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Netflix Fix: First Position

A documentary for anyone who has ever watched Center Stage or Dance Academy and wished it was real life.

Netflix Fix: First Position

Title: First Position
Year: 2011
Fix: Dance Academy Withdrawal

Netflix Summary:

Follow dancers training for the Youth America Grand Prix, one of the world's most prestigious ballet competitions. The stakes are high: their performances will determine the success or failure of the young boys' dreams.

FYA Summary:

If you're like me, you've been suffering from a raging case of TEASS (The End of an Awesome Show Syndrome) ever since the finale of Dance Academy Season Two. And no, I AM NOT CRYING. I just have something in my eye. ANYWAY. I've been suffering, y'all, and I could find no relief until my friend Katie recommend this documentary on Netflix. It's about young dancers (boys AND girls, bee tee dubs, Netflix is WACK) who are competing in the Pan-Pacific Youth America Grand Prix. This is like the BIG TIME for adolescent ballet, and if you place in the competition, you're guaranteed a scholarship and/or a job with a prestigious ballet company. The contest is open to ages 9-19, and there are over 5,000 entrants. And by the time you get to the finals (IF you get to the finals), there are only 300 candidates, with only 30 ballet institutions offering positions. It's intense, it's terrifying, and it's absolutely riveting.

Familiar Faces:

Since this is a documentary, all of the players are complete unknowns. (Unless you're a super ballet swimfan. Then maybe you know... the judges?) But even though you've never seen these kids before, I guarantee you will fall in love IMMEDIATELY with... at least 75% of them.

First up is Aran, who is eleven. Aran's dad is in the Navy, and he seems just like a regular kid until you see him dancing and it's LIKE WHOAH. My favorite thing about Aran is his melodramatic French ballet teacher. My second favorite thing is his (soon to be complicated) relationship with Gaya, a girl from Israel who may or may not be completely insane. Like, watch out for this girl. And I mean that both in a "watch out, she'll be famous because she's an amazing dancer" way and also a "WATCH OUT BECAUSE SHE WILL CUT YOU" way.

Next up, we have 14-year-old Michaela, who was born in Sierra Leone. Her parents were killed, and she saw her teacher get dismembered in front of her. And in spite of all of this, SHE HAS LEARNED THE JOY OF DANCE. She's strong and determined and her old white adoptive parents are just along for the ride. Out of all of the candidates, I was rooting for her the hardest. (Partially because she reminds me of Abigail from Dance Academy.)

Then there's Rebecca, who is 17 and super pretty. She's nice enough, but the filmmakers make sure to point out that she is VERY POPULAR and USED TO BE A CHEERLEADER and her room is covered with PRINCESS logos. So I guess she's supposed to be the Regina George of the documentary, but she's actually just a sheltered, straight up vanilla girl whom you've probably met via many, many YA novels.

I feel dirty saying this about a 16-year-old (but in the spirit of journalistic integrity, I must be honest): the "hottie" of First Position is Joan Sebastian. He's from Colombia, and his family sent him to NYC to study ballet in the hopes that he will have a better life. He's a delightful mix of Sam's sweetness and Christian's fooooine physique, and I MEAN JUST LOOK AT THIS GUY.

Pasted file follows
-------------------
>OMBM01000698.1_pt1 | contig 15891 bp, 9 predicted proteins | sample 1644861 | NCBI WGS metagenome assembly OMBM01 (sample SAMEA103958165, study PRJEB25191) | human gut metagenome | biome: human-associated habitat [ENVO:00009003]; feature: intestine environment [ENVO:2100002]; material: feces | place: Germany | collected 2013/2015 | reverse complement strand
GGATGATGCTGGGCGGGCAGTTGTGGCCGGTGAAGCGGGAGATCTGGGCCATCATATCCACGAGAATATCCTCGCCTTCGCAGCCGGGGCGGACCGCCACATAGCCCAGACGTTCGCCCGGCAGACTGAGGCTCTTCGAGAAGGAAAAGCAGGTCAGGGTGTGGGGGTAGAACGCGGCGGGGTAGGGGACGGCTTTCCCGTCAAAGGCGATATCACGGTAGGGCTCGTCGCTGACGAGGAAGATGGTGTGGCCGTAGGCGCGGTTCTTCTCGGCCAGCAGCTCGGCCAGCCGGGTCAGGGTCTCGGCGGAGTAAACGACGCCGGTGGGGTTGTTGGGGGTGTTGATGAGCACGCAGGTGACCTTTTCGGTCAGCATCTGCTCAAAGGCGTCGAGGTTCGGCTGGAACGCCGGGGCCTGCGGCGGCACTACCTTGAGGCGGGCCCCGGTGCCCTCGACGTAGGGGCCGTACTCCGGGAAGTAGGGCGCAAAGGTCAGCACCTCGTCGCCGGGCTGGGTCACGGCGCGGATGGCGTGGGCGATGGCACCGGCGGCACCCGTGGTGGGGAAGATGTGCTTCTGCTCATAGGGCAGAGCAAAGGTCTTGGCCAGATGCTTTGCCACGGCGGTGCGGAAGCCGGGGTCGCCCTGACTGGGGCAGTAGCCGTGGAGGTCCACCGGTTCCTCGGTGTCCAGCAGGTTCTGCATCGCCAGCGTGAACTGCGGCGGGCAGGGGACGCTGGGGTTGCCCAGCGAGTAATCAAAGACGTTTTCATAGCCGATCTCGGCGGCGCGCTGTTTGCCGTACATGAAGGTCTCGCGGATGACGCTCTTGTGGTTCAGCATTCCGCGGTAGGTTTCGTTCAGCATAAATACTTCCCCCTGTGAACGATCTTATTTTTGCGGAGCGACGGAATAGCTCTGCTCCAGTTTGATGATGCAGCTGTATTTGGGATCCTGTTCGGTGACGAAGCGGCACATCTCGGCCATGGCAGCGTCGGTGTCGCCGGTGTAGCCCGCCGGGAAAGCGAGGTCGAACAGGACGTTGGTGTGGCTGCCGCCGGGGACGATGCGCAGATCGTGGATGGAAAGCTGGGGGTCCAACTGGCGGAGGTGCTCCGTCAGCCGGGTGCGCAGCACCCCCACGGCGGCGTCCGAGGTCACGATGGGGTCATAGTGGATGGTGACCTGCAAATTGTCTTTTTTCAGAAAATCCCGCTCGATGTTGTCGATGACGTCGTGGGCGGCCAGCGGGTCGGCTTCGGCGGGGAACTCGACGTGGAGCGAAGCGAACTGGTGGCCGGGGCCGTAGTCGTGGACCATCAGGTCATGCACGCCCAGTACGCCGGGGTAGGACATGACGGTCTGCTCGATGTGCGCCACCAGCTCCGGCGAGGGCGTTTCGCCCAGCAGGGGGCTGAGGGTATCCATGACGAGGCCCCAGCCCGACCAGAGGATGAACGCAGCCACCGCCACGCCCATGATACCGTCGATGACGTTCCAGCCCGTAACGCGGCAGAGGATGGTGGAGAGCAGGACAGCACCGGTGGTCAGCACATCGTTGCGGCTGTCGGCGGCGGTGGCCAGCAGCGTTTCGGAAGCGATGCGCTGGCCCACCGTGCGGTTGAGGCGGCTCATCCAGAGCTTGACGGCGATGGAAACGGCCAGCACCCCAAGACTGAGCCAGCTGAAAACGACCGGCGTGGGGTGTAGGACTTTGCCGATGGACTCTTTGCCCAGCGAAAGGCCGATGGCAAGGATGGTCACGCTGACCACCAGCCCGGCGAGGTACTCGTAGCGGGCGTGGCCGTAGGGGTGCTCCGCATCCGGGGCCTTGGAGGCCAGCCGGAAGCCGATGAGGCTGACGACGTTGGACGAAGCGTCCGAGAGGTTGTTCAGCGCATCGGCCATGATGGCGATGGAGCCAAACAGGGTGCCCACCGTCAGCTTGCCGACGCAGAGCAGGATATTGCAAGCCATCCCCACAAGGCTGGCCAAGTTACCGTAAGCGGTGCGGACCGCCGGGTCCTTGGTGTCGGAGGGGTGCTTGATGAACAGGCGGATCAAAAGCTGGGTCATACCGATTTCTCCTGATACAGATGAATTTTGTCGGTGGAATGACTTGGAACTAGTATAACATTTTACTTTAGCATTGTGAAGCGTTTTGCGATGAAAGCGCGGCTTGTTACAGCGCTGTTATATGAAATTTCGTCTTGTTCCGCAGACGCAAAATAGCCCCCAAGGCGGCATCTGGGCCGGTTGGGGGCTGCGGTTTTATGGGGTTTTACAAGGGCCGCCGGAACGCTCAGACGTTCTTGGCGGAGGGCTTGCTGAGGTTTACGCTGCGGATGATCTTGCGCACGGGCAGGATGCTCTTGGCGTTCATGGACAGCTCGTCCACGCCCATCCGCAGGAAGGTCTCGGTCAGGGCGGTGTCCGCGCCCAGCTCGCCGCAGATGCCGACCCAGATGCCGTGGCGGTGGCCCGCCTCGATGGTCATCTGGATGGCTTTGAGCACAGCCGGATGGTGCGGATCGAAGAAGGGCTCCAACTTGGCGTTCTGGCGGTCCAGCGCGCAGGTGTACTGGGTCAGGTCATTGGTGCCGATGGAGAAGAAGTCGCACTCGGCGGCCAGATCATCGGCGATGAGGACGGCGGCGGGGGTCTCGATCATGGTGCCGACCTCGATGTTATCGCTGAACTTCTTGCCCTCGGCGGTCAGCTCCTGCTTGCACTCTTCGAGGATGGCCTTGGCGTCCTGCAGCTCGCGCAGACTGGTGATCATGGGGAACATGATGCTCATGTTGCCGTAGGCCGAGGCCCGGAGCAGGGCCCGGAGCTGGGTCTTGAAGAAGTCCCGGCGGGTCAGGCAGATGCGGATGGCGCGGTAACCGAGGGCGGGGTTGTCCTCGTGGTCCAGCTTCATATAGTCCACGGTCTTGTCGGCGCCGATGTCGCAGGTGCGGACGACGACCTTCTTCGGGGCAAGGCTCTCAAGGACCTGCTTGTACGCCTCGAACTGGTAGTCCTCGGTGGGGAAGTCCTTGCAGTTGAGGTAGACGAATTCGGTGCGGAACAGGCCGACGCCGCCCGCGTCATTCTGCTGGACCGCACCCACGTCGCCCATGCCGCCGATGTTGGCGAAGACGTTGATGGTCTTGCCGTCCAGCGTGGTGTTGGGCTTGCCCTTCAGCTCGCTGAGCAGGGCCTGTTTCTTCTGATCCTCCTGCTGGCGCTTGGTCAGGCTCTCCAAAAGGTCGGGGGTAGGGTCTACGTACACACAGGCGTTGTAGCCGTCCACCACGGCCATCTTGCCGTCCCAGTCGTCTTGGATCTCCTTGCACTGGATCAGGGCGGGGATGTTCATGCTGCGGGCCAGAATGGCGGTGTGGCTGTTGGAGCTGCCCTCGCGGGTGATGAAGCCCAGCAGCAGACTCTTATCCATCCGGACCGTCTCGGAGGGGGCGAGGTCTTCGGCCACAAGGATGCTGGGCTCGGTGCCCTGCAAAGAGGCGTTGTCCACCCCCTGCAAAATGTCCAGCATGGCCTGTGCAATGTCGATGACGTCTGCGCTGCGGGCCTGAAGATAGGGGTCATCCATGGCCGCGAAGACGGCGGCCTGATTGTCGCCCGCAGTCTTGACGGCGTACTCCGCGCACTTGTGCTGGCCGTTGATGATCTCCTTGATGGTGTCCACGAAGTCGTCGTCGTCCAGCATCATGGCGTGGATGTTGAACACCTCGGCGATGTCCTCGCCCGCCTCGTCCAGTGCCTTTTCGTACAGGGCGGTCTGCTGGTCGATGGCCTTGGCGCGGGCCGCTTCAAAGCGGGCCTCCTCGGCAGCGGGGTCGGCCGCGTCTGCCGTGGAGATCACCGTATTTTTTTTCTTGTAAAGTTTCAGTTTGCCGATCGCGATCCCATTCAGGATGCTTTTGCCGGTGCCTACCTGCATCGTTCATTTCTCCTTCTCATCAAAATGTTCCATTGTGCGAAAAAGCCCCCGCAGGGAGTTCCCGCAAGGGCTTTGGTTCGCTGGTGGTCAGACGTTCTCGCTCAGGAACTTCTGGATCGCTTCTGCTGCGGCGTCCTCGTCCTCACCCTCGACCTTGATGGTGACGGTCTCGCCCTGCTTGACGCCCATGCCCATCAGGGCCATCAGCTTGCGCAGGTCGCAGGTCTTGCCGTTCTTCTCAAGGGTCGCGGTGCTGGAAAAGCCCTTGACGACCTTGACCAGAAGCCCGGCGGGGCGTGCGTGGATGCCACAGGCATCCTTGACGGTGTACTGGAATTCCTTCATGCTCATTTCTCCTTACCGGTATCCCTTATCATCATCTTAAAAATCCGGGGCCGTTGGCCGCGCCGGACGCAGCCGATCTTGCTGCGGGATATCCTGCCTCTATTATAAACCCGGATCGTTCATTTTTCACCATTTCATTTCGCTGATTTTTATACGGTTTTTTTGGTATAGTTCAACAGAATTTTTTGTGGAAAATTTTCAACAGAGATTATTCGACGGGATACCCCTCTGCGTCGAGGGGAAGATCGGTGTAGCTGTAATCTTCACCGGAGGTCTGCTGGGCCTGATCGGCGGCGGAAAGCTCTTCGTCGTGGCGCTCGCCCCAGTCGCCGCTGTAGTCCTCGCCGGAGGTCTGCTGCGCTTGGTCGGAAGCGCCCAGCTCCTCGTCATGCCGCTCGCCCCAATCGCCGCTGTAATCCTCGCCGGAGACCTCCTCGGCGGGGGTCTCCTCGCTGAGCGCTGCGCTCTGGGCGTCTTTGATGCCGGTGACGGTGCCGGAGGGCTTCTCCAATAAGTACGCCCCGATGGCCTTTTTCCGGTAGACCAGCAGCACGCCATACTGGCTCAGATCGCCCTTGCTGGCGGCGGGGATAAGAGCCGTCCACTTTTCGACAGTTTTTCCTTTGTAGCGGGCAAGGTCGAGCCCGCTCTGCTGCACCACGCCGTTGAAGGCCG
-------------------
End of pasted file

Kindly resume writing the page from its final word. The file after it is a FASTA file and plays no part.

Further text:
IS THIS REAL LIFE? YES IT IS.

Finally, there's Miko, age 13, and her brother JJ, age 10. Their mom is just waiting for the ballet spin-off of Toddlers and Tiaras.

Couch-Sharing Capability: High (Ballet Lovers Only)

Like any good documentary, this film is full of dramatic highs and lows, and those are always better experienced with a group. There are moments when you want bury your sad face into a friend's shoulder as well as moments when you want to scream, leap up and then perform some pirouettes with your fellow amateurs. First Position is a definite crowd pleaser, but I recommend limiting your couch to people who can't hear "Canned Heat" without automatically thinking of Center Stage.

Recommended Level of Inebriation: In the words of Journey, "Any Way You Want It."

I could've watched this movie stone cold sober and still enjoyed the shizz out of it. Buuuut... you and I both know that I probably had a few glasses of wine. And I HAD THE BEST TIME. It's not a tricky film to follow, so if you want to get en pointe with a few adult beverages, you'll definitely get REALLY into the story. (And you might need a drink after seeing all of those horrendous dancers' feet. SO GROSS.)

Use of Your Netflix Subscription > Paying For Ballet Lessons For 10 Years

After watching this film, I felt RELIEVED that I quit ballet at age 6, because this dance shizz is PRICEY, Y'ALL. Not to mention potentially injury-inducing and soul-crushing. But that's exactly why this documentary is so wonderful-- you can live vicariously through these determined, amazing kids who really love ballet and JUST CAN'T HELP THEMSELVES. You will cheer for them, you might cry for them, and most certainly, you'll vow to never let your children take ballet. But when the credits roll, you'll feel like leaping across your living room, because, just as Flashdance taught us, these kids took their passion, and they made it happen.

Posh Deluxe's photo About the Author: Sarah lives in Austin, TX, where she programs films at the Alamo Drafthouse. Sarah enjoys fancy cocktails, dance parties and anything that sparkles (except vampires).